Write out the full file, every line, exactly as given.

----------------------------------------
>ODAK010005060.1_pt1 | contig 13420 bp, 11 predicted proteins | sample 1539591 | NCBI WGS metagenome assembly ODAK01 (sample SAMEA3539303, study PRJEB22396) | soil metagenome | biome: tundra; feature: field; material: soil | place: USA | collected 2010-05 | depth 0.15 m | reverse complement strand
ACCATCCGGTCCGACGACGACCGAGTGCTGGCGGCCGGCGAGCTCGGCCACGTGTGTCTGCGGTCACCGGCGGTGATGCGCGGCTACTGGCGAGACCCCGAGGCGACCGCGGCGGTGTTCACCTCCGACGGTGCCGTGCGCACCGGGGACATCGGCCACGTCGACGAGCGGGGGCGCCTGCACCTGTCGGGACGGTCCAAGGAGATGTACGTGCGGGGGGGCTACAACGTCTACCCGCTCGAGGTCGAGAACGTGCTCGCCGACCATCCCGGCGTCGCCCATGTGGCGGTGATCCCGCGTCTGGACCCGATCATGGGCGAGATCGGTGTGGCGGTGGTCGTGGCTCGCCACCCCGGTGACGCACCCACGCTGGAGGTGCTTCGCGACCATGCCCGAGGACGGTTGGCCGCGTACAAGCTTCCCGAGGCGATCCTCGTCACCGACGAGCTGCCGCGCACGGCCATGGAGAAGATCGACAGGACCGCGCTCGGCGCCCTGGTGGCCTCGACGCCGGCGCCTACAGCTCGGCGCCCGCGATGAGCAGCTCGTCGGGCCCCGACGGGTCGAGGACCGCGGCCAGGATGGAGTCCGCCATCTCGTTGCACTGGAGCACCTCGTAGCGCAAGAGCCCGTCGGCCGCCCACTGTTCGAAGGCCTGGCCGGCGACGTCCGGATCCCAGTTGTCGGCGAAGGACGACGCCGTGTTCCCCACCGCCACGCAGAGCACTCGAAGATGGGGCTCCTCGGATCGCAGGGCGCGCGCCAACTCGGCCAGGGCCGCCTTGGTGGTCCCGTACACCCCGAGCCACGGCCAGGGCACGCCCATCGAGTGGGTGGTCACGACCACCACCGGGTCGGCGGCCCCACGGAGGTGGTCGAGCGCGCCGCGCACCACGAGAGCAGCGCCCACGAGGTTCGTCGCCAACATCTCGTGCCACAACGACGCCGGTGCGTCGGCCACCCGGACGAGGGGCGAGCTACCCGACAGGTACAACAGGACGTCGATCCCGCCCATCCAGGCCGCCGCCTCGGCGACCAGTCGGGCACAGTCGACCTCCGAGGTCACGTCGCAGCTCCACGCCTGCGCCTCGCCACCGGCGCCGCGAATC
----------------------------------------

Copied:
>ODAK010005060.1_pt1 | contig 13420 bp, 11 predicted proteins | sample 1539591 | NCBI WGS metagenome assembly ODAK01 (sample SAMEA3539303, study PRJEB22396) | soil metagenome | biome: tundra; feature: field; material: soil | place: USA | collected 2010-05 | depth 0.15 m | reverse complement strand
ACCATCCGGTCCGACGACGACCGAGTGCTGGCGGCCGGCGAGCTCGGCCACGTGTGTCTGCGGTCACCGGCGGTGATGCGCGGCTACTGGCGAGACCCCGAGGCGACCGCGGCGGTGTTCACCTCCGACGGTGCCGTGCGCACCGGGGACATCGGCCACGTCGACGAGCGGGGGCGCCTGCACCTGTCGGGACGGTCCAAGGAGATGTACGTGCGGGGGGGCTACAACGTCTACCCGCTCGAGGTCGAGAACGTGCTCGCCGACCATCCCGGCGTCGCCCATGTGGCGGTGATCCCGCGTCTGGACCCGATCATGGGCGAGATCGGTGTGGCGGTGGTCGTGGCTCGCCACCCCGGTGACGCACCCACGCTGGAGGTGCTTCGCGACCATGCCCGAGGACGGTTGGCCGCGTACAAGCTTCCCGAGGCGATCCTCGTCACCGACGAGCTGCCGCGCACGGCCATGGAGAAGATCGACAGGACCGCGCTCGGCGCCCTGGTGGCCTCGACGCCGGCGCCTACAGCTCGGCGCCCGCGATGAGCAGCTCGTCGGGCCCCGACGGGTCGAGGACCGCGGCCAGGATGGAGTCCGCCATCTCGTTGCACTGGAGCACCTCGTAGCGCAAGAGCCCGTCGGCCGCCCACTGTTCGAAGGCCTGGCCGGCGACGTCCGGATCCCAGTTGTCGGCGAAGGACGACGCCGTGTTCCCCACCGCCACGCAGAGCACTCGAAGATGGGGCTCCTCGGATCGCAGGGCGCGCGCCAACTCGGCCAGGGCCGCCTTGGTGGTCCCGTACACCCCGAGCCACGGCCAGGGCACGCCCATCGAGTGGGTGGTCACGACCACCACCGGGTCGGCGGCCCCACGGAGGTGGTCGAGCGCGCCGCGCACCACGAGAGCAGCGCCCACGAGGTTCGTCGCCAACATCTCGTGCCACAACGACGCCGGTGCGTCGGCCACCCGGACGAGGGGCGAGCTACCCGACAGGTACAACAGGACGTCGATCCCGCCCATCCAGGCCGCCGCCTCGGCGACCAGTCGGGCACAGTCGACCTCCGAGGTCACGTCGCAGCTCCACGCCTGCGCCTCGCCACCGGCGCCGCGAATC